Ethical Issues from Business Scandals: Fraud, Insider Trading & More

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  • 0:00 Bad Business Practices
  • 0:42 Fraud
  • 1:27 Insider Trading
  • 2:09 Cover-ups and Bribery
  • 3:36 Disasters and the Environment
  • 4:36 Lesson Summary
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Lesson Transcript
Instructor: Kevin Newton

Kevin has edited encyclopedias, taught middle and high school history, and has a master's degree in Islamic law.

While many people prefer to focus on the good that a company can do for society through philanthropy, corporate social responsibility, providing jobs or simply making a good product, the fact is that companies often make unethical decisions. Learn about some of the ways a company can find itself in hot water.

Bad Business Practices

When you're running a business, you've got a lot of people trying to either give you advice or flat out tell you what to do. The government is pressing you for taxes, stockholders for increased profits, workers for increased pay, and that's just the start of it! Whether it's because of all of these responsibilities or due to just plain greed, some executives fall for the temptation to do things that are less than ethical in order to make money. In this lesson, we're going to take a look at some of the biggest examples of bad business practice over the past few decades and see how, while they may have led to short-term profits, there were much longer-lasting, negative consequences.


Sometimes a little bit of misleading can help a company save money - that is, until they are found out. Fraud describes circumstances in which a company obscures the truth from public knowledge. As you'd imagine, fraud can happen on a lot of different levels. It could be as simple as a sandwich maker advertising 10-inch submarine sandwiches as being a foot-long or as complicated as making changes to accounting practices that result in more competitive interest rates and lower taxes. In any event, once a fraud is discovered, it will have severe costs for the company perpetrating the fraud. From public mistrust to official investigations of legal wrongdoing, any allegation of fraud can wreak havoc with a company's stock price and its future.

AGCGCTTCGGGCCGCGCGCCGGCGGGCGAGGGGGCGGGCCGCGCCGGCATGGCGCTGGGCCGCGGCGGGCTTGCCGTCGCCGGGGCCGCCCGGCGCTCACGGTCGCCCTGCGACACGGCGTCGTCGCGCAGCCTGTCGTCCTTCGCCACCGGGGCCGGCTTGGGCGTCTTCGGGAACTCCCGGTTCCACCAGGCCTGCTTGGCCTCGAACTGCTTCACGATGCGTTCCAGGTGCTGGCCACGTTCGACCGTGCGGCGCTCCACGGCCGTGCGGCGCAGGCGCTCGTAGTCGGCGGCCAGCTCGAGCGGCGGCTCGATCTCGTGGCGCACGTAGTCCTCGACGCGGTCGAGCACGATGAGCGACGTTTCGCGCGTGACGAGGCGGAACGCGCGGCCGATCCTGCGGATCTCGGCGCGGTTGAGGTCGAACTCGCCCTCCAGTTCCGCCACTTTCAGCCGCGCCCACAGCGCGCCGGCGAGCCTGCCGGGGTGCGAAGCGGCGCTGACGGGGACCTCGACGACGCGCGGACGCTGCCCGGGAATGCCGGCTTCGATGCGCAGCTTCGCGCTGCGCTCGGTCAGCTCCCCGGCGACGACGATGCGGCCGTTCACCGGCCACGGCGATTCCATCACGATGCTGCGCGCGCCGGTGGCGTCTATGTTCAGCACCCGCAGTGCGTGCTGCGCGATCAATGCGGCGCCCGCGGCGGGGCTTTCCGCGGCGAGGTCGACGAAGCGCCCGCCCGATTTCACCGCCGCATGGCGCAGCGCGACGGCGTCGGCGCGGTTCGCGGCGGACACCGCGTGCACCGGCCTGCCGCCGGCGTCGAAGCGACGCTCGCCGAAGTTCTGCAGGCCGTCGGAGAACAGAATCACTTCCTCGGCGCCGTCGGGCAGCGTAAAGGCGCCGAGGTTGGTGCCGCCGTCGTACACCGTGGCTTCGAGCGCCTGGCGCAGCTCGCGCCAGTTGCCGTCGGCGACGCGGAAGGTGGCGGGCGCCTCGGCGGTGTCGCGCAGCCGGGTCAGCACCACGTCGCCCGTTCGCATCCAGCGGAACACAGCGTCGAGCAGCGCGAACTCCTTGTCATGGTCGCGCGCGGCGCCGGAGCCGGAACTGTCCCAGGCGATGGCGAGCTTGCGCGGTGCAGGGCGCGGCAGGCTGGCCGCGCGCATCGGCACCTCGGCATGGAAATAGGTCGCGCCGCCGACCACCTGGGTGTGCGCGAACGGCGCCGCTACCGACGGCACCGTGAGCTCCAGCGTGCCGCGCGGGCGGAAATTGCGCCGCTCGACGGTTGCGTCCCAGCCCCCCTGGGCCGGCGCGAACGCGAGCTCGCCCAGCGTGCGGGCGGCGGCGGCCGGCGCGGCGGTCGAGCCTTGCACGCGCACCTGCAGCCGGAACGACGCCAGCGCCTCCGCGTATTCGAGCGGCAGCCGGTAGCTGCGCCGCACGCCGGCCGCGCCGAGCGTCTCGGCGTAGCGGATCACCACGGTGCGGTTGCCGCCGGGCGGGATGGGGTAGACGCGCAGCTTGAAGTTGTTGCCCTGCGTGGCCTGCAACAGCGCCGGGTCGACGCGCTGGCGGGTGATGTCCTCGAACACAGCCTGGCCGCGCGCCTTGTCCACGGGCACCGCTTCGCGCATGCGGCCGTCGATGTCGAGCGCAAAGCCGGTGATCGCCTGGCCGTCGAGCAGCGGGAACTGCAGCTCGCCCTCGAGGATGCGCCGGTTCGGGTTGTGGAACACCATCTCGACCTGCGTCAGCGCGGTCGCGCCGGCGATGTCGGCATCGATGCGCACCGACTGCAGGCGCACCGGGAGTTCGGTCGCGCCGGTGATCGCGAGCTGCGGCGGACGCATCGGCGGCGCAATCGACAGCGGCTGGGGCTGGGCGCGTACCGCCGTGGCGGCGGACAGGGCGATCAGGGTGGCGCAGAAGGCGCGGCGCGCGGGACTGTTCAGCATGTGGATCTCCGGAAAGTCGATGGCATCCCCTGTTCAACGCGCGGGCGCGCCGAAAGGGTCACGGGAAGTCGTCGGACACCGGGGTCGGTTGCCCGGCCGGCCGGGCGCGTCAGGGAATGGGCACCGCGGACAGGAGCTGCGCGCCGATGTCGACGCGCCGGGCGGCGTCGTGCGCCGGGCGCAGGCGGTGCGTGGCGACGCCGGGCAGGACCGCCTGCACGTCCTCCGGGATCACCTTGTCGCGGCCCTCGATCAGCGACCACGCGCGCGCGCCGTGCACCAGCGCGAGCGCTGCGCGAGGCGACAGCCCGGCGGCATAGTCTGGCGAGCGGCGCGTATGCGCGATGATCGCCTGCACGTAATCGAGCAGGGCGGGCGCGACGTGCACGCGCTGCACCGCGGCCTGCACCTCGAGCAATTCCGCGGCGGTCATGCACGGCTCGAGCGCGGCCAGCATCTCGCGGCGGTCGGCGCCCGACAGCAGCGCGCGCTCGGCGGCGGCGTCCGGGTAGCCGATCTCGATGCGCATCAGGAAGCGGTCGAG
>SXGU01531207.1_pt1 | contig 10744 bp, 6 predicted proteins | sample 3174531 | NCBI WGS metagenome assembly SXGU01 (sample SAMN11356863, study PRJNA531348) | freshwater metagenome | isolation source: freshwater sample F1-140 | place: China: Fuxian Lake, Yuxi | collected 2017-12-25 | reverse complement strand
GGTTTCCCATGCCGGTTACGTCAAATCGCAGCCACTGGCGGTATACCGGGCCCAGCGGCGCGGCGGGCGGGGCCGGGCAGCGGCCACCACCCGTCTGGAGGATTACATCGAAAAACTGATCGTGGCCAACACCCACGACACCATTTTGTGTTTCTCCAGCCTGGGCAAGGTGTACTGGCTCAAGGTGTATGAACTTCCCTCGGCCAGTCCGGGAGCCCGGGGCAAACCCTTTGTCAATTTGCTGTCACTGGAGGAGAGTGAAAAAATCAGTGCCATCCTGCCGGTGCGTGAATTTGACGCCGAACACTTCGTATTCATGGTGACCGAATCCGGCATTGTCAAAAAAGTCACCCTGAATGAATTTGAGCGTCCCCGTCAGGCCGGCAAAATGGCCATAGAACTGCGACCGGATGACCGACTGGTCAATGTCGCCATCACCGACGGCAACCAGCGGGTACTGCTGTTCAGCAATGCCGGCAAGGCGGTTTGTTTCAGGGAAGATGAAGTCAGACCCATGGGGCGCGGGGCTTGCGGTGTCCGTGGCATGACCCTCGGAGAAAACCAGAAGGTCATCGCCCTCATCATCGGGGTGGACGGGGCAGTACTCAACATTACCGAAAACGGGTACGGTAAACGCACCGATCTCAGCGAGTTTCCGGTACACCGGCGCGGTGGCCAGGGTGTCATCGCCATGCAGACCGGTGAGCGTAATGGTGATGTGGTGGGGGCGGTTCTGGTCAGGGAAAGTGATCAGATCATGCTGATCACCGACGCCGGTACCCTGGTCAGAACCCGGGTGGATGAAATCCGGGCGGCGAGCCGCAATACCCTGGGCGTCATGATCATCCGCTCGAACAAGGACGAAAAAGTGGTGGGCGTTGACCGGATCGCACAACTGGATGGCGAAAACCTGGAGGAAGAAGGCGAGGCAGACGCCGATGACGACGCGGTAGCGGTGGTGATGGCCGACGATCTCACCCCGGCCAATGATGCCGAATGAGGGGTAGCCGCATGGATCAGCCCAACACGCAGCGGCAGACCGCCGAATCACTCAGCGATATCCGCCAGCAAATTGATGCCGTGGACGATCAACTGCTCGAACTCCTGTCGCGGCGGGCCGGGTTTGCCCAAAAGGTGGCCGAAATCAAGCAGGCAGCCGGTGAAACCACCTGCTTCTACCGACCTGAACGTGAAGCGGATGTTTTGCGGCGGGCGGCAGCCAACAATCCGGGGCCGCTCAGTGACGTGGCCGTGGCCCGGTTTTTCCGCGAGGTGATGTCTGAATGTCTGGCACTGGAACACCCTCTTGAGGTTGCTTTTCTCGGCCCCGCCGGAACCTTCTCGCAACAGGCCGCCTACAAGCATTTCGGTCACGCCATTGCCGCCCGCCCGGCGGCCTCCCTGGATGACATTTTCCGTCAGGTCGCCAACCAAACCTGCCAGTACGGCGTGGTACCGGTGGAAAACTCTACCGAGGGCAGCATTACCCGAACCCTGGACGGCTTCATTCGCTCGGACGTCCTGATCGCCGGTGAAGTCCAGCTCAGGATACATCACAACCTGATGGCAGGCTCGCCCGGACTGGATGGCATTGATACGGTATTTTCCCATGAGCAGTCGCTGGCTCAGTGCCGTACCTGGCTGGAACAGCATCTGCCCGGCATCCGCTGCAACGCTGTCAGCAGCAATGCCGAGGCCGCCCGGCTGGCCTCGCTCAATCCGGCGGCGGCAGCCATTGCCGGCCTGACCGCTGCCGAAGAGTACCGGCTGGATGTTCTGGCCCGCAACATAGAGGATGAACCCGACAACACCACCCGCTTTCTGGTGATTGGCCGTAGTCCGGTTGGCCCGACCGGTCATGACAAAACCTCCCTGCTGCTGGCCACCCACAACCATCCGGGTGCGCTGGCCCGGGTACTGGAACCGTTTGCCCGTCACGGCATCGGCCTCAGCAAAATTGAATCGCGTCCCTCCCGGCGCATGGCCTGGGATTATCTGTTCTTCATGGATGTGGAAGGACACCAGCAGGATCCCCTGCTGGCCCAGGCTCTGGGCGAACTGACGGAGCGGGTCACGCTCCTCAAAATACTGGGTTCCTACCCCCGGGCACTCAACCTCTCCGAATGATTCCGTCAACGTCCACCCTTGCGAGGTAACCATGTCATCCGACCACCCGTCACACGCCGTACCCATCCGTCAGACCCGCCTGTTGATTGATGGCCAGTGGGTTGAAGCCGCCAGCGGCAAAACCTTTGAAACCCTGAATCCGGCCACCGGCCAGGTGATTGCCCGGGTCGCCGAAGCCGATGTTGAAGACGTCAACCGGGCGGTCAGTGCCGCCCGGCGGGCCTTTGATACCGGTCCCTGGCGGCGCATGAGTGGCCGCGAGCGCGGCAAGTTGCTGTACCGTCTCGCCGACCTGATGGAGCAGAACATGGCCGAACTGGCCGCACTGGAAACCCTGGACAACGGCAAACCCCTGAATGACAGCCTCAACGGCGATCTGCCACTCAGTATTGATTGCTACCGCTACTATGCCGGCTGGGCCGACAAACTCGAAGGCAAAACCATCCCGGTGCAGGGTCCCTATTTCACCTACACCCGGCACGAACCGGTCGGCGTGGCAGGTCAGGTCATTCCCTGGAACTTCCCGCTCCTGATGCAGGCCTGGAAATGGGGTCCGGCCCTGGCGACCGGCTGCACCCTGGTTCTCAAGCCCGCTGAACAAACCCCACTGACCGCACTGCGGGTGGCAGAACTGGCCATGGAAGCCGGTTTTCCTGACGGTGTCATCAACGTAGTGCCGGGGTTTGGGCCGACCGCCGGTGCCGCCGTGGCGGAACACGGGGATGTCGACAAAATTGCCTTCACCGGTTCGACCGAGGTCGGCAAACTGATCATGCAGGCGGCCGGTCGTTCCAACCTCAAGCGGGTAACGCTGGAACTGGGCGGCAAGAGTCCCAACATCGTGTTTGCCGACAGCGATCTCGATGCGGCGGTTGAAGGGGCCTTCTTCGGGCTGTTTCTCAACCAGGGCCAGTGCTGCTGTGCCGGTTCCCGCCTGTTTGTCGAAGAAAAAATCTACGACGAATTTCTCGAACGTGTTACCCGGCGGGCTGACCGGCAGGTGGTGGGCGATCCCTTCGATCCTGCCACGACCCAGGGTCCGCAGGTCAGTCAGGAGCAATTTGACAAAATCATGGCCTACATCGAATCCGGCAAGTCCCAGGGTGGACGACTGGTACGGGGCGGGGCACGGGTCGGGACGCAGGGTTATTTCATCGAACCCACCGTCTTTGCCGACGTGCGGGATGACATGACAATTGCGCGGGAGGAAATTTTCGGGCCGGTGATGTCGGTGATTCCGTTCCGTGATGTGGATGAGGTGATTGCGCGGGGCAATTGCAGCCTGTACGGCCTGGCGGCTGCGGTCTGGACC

Insider Trading

Speaking of stock prices, let's say that you had some inside information about what was about to happen to a company's stock price. For example, maybe you have a brother who works at the lab of a pharmaceutical company, and he's been told that their latest drug has been approved. That will mean that the stock value will rise, and you could buy some now before anyone else knows and make money off the profits. Tempting, isn't it? However, insider trading, or using private knowledge for private financial gain in financial markets, is illegal. Even famous people can get in big trouble for this, like consumer goods mogul Martha Stewart, who spent months in prison after having been found guilty of insider trading.

Cover-ups and Bribery

When the public purchases a product, it has the right to expect it to be safe. Unfortunately, that's not always the case. Of course, accidents happen, and companies that are proactive in addressing such concerns are well regarded. However, even the most trusted company can fall when faced with allegations that it did not act in the best interest of public safety. Take Toyota, for example. The world's largest car manufacturer once had a reputation in the United States for making cars that were reliable, safe, well priced, and mechanically sound. However, instead of taking steps to quickly address a sticky gas pedal that made cars speed up uncontrollably, they tried to cover it all up. This caused the company to lose much of its reputation for safety.

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